Robotics Now In Logistics – Speeding Up And Automating Workflows
If you can cut your warehouse labor costs by up to 80%, wouldn’t that be amazing? You bet! The rise of robots is happening in logistics and the surge isn’t a surprise because it’s now a necessity in the supply chain.
Why Introduce Robotics in Logistics?
Robotics engineers have worked hard over the last few decades to mesh new technological developments, like artificial intelligence (AI) and the Internet of Things (IoT), with automated robotic technology. Innovative companies that have warehouses in their supply chains love the results that effective automation can bring.
But what allows robots to operate in warehouses autonomously? It’s primarily three things:
- AI and machine learning
- Better sensors and response capability
- Warehouse management software
Artificial intelligence generally refers to a computer’s ability to execute cognitive functions we normally only expect from human minds, such as learning, reasoning, and problem-solving.
Often, AI is divided into two categories for supply chain application: augmentation and automation.
- Augmentation: AI that assists humans in their day-to-day tasks.
- Automation: AI that can function without human interference.
When robots were first introduced to the supply chain, we didn’t have the knowledge to allow them to perceive their surroundings. In addition to visual and audial sensors, warehouse robots can be equipped with thermal and haptical sensors as well. Thermal sensors measure ambient temperature on a surface. Haptical sensors allow robots to perceive touch.
When paired with AI and machine learning, the data from those sensors allow robots to make decisions based on input from their surroundings.
Warehouse Management Software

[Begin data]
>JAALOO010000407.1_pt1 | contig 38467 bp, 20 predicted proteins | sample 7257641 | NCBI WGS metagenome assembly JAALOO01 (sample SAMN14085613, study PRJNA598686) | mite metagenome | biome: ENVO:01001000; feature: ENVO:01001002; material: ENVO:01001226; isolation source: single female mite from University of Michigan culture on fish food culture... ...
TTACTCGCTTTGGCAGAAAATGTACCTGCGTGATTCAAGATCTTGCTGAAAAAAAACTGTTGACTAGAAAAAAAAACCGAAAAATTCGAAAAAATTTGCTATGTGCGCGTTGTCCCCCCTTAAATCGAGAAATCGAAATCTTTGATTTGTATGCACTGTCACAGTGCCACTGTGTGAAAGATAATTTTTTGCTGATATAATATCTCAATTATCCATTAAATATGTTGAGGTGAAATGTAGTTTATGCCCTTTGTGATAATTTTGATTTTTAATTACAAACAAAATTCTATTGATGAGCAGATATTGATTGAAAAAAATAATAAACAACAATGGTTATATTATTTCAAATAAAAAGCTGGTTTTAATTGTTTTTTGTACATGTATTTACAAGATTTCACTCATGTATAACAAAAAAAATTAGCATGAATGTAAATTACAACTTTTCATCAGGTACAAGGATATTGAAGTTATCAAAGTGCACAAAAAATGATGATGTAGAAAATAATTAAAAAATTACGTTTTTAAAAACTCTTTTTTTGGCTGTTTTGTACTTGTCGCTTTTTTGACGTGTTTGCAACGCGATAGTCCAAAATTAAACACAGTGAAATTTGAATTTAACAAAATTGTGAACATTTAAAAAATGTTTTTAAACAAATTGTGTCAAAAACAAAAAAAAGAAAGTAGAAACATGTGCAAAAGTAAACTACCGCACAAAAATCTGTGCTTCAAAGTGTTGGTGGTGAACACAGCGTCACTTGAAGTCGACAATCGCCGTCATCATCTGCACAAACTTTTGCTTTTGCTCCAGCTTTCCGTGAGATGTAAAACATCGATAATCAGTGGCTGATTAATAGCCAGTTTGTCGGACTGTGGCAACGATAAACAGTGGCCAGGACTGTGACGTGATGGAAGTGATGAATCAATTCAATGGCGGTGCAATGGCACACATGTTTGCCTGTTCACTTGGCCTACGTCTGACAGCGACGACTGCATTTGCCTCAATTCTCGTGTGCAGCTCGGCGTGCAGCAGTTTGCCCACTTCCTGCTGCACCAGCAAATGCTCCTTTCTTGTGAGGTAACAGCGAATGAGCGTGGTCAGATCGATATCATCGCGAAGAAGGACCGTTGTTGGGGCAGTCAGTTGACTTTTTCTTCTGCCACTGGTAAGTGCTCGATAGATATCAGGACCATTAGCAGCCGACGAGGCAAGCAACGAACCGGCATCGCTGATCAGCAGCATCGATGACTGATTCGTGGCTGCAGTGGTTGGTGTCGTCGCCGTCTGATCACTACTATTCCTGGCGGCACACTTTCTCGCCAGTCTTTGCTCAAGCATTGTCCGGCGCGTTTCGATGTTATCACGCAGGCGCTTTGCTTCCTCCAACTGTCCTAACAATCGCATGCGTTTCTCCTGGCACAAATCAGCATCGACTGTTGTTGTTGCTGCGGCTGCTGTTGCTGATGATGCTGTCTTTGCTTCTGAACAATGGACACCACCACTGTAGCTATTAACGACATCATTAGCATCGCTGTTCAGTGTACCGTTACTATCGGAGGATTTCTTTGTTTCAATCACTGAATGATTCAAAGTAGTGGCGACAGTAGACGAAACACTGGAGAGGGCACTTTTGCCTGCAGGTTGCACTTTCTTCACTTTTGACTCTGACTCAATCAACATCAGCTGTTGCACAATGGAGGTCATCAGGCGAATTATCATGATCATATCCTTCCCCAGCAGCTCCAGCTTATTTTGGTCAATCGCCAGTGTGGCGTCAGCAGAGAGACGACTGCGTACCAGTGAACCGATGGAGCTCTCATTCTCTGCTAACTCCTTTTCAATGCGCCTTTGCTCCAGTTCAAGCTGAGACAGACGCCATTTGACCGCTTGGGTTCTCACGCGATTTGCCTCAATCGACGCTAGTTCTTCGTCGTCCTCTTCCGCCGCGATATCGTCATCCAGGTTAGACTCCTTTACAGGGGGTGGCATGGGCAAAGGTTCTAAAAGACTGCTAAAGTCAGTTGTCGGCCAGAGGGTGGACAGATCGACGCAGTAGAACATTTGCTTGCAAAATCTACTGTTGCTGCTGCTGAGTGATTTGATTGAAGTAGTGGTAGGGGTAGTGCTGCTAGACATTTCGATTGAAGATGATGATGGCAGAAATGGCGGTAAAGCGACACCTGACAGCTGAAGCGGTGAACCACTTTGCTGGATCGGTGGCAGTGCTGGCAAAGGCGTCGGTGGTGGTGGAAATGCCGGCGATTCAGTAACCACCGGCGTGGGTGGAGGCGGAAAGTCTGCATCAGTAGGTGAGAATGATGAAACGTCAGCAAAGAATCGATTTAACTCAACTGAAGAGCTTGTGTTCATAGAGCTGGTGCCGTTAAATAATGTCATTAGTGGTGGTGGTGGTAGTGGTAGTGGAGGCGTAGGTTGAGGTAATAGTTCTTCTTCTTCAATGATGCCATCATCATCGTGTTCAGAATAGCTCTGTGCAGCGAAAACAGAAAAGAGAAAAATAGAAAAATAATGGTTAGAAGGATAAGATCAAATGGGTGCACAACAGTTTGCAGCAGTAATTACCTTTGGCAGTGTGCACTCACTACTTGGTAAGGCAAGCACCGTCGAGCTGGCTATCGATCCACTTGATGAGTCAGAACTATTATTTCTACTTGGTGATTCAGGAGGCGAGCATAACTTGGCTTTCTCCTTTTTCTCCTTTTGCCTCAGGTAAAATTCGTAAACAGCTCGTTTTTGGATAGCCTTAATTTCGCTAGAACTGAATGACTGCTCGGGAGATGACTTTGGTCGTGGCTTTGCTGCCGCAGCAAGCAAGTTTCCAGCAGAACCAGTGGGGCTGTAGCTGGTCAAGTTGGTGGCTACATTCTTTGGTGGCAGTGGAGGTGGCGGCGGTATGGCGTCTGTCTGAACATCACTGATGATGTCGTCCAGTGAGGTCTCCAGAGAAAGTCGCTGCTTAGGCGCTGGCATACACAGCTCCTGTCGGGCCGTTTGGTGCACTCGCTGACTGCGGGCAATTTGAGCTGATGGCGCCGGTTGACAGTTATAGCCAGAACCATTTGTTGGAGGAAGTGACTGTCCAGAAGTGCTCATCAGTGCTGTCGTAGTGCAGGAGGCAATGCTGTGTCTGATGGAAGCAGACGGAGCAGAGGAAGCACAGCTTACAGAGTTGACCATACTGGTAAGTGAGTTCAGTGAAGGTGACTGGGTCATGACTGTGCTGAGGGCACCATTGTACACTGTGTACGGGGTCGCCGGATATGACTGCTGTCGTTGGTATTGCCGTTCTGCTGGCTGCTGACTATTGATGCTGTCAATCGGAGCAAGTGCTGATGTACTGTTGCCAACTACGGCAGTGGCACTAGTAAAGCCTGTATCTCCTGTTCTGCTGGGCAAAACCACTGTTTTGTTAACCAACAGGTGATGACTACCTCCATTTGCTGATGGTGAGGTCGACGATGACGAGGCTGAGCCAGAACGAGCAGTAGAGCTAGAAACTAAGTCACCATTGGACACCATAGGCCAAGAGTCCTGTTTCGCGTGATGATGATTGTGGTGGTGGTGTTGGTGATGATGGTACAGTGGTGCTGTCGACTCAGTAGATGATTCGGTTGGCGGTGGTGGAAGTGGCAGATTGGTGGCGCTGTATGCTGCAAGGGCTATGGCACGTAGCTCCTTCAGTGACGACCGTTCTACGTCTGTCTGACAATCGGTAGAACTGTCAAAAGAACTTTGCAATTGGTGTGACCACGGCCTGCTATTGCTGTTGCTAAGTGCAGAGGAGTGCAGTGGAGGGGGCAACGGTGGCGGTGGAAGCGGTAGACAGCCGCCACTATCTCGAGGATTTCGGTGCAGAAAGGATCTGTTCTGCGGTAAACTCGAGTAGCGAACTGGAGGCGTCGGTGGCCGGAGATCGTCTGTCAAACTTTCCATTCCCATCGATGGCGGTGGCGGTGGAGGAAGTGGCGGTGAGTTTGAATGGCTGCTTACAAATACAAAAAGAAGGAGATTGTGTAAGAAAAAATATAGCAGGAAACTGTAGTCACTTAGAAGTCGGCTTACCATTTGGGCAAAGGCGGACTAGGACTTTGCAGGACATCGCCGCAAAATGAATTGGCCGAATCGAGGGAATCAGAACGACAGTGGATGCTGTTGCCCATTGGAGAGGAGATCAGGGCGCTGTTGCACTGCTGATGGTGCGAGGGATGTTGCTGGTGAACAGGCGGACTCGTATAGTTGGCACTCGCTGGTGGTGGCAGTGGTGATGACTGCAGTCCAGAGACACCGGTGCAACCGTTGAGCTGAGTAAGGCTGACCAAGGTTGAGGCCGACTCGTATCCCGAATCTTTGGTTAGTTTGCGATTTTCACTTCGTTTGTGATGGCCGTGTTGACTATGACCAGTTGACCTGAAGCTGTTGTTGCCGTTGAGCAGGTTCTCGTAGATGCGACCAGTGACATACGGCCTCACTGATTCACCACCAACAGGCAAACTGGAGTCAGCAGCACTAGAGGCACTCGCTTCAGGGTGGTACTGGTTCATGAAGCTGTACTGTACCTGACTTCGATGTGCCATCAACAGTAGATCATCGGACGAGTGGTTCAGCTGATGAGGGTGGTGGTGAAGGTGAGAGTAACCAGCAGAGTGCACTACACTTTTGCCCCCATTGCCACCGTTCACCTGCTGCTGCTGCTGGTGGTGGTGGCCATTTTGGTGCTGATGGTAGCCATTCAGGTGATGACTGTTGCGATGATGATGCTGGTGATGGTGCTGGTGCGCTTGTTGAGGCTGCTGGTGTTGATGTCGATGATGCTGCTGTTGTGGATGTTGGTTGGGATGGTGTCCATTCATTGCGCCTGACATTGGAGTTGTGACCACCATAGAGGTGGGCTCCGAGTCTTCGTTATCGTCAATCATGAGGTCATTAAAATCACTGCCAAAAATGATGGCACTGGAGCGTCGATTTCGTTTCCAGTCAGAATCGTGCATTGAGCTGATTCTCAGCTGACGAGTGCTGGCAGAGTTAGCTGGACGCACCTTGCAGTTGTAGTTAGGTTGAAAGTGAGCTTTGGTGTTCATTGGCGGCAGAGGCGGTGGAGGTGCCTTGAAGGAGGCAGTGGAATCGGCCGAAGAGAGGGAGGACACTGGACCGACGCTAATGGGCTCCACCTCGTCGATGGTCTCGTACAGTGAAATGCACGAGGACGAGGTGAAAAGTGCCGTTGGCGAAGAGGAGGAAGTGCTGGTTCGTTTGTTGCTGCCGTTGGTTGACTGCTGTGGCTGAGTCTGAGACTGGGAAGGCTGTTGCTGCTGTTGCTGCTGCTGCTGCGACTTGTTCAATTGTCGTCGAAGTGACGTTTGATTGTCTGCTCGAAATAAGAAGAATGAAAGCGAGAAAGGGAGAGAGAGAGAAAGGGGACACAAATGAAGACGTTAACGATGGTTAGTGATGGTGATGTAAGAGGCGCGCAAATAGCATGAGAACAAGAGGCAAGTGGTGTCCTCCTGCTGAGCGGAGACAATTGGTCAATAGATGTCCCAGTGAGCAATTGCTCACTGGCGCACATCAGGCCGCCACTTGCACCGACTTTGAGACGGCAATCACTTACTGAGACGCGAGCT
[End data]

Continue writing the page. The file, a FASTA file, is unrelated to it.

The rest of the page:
Integrated warehouse management software (WMS) or 3PL system can be the hub of your warehouse operations. Information can flow seamlessly from your sales channels to the order fulfillment system, and then to picking and packing. Accurate data is what keeps things moving without a hitch.
As we mentioned, AI allows robots to make decisions based on data. But incorrect data can result in incorrect decisions.
Robots for Warehouse Management
Automated Guided Vehicles
Automated guided vehicles (AGVs) and their smaller cousins, automated guided carts (AGCs), transport inventory around your warehouse. They normally follow magnetic stripes or a track laid in your warehouse.
For those AGVs that don’t follow a track, they have additional safety scanners that allow them to be used with manual vehicles. They’re also loaded with a map of your warehouse and the locations of all inventory.
In addition to saving valuable time that people could use elsewhere, the technology meant people are able to work around the clock. AGVs work nights and weekends at the same cost it takes to operate during the day, which both improved warehouse efficiency and cut costs.
Because of the amazing productivity and cost-saving capabilities of AGVs, the system paid for itself just one year after installation.
Autonomous Mobile Robots
Autonomous Mobile Robots (AMRs) are like AGVs in that they use sensor technology to deliver inventory around the warehouse. However, unlike AGVs, autonomous mobile robots don’t require a set track or preset route between locations. AMRs understand their environment through the use of computers, onboard sensors, and maps.